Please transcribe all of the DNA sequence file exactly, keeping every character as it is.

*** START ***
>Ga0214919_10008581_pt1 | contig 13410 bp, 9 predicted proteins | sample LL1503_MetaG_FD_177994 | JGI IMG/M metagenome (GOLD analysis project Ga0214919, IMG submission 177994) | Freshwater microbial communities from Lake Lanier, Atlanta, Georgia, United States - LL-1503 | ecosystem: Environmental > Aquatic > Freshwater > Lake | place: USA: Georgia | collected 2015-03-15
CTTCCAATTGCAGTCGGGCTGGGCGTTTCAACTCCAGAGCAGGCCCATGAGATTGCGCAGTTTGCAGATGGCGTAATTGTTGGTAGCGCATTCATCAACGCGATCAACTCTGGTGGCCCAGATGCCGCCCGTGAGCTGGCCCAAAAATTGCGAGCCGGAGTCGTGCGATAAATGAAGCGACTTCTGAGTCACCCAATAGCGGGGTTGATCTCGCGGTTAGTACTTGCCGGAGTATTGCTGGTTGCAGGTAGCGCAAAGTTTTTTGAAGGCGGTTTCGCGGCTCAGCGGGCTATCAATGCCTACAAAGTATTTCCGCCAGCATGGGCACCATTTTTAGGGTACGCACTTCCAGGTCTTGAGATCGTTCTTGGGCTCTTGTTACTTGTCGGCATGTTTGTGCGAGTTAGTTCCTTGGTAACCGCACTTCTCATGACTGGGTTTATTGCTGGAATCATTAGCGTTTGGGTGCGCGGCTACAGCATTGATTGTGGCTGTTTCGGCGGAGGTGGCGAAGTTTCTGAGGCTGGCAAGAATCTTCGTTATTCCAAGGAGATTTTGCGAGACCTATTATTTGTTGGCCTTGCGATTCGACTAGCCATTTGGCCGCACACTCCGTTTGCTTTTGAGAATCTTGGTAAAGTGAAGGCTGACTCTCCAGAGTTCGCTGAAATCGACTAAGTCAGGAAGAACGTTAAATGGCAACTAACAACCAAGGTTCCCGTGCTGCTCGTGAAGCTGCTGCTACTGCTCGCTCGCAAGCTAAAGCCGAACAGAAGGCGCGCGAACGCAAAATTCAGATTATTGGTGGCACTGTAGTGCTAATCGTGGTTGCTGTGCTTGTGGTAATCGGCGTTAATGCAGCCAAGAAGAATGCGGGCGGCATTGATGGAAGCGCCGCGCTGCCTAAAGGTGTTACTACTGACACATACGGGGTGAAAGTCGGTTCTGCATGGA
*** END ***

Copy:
>Ga0214919_10008581_pt1 | contig 13410 bp, 9 predicted proteins | sample LL1503_MetaG_FD_177994 | JGI IMG/M metagenome (GOLD analysis project Ga0214919, IMG submission 177994) | Freshwater microbial communities from Lake Lanier, Atlanta, Georgia, United States - LL-1503 | ecosystem: Environmental > Aquatic > Freshwater > Lake | place: USA: Georgia | collected 2015-03-15
CTTCCAATTGCAGTCGGGCTGGGCGTTTCAACTCCAGAGCAGGCCCATGAGATTGCGCAGTTTGCAGATGGCGTAATTGTTGGTAGCGCATTCATCAACGCGATCAACTCTGGTGGCCCAGATGCCGCCCGTGAGCTGGCCCAAAAATTGCGAGCCGGAGTCGTGCGATAAATGAAGCGACTTCTGAGTCACCCAATAGCGGGGTTGATCTCGCGGTTAGTACTTGCCGGAGTATTGCTGGTTGCAGGTAGCGCAAAGTTTTTTGAAGGCGGTTTCGCGGCTCAGCGGGCTATCAATGCCTACAAAGTATTTCCGCCAGCATGGGCACCATTTTTAGGGTACGCACTTCCAGGTCTTGAGATCGTTCTTGGGCTCTTGTTACTTGTCGGCATGTTTGTGCGAGTTAGTTCCTTGGTAACCGCACTTCTCATGACTGGGTTTATTGCTGGAATCATTAGCGTTTGGGTGCGCGGCTACAGCATTGATTGTGGCTGTTTCGGCGGAGGTGGCGAAGTTTCTGAGGCTGGCAAGAATCTTCGTTATTCCAAGGAGATTTTGCGAGACCTATTATTTGTTGGCCTTGCGATTCGACTAGCCATTTGGCCGCACACTCCGTTTGCTTTTGAGAATCTTGGTAAAGTGAAGGCTGACTCTCCAGAGTTCGCTGAAATCGACTAAGTCAGGAAGAACGTTAAATGGCAACTAACAACCAAGGTTCCCGTGCTGCTCGTGAAGCTGCTGCTACTGCTCGCTCGCAAGCTAAAGCCGAACAGAAGGCGCGCGAACGCAAAATTCAGATTATTGGTGGCACTGTAGTGCTAATCGTGGTTGCTGTGCTTGTGGTAATCGGCGTTAATGCAGCCAAGAAGAATGCGGGCGGCATTGATGGAAGCGCCGCGCTGCCTAAAGGTGTTACTACTGACACATACGGGGTGAAAGTCGGTTCTGCATGGA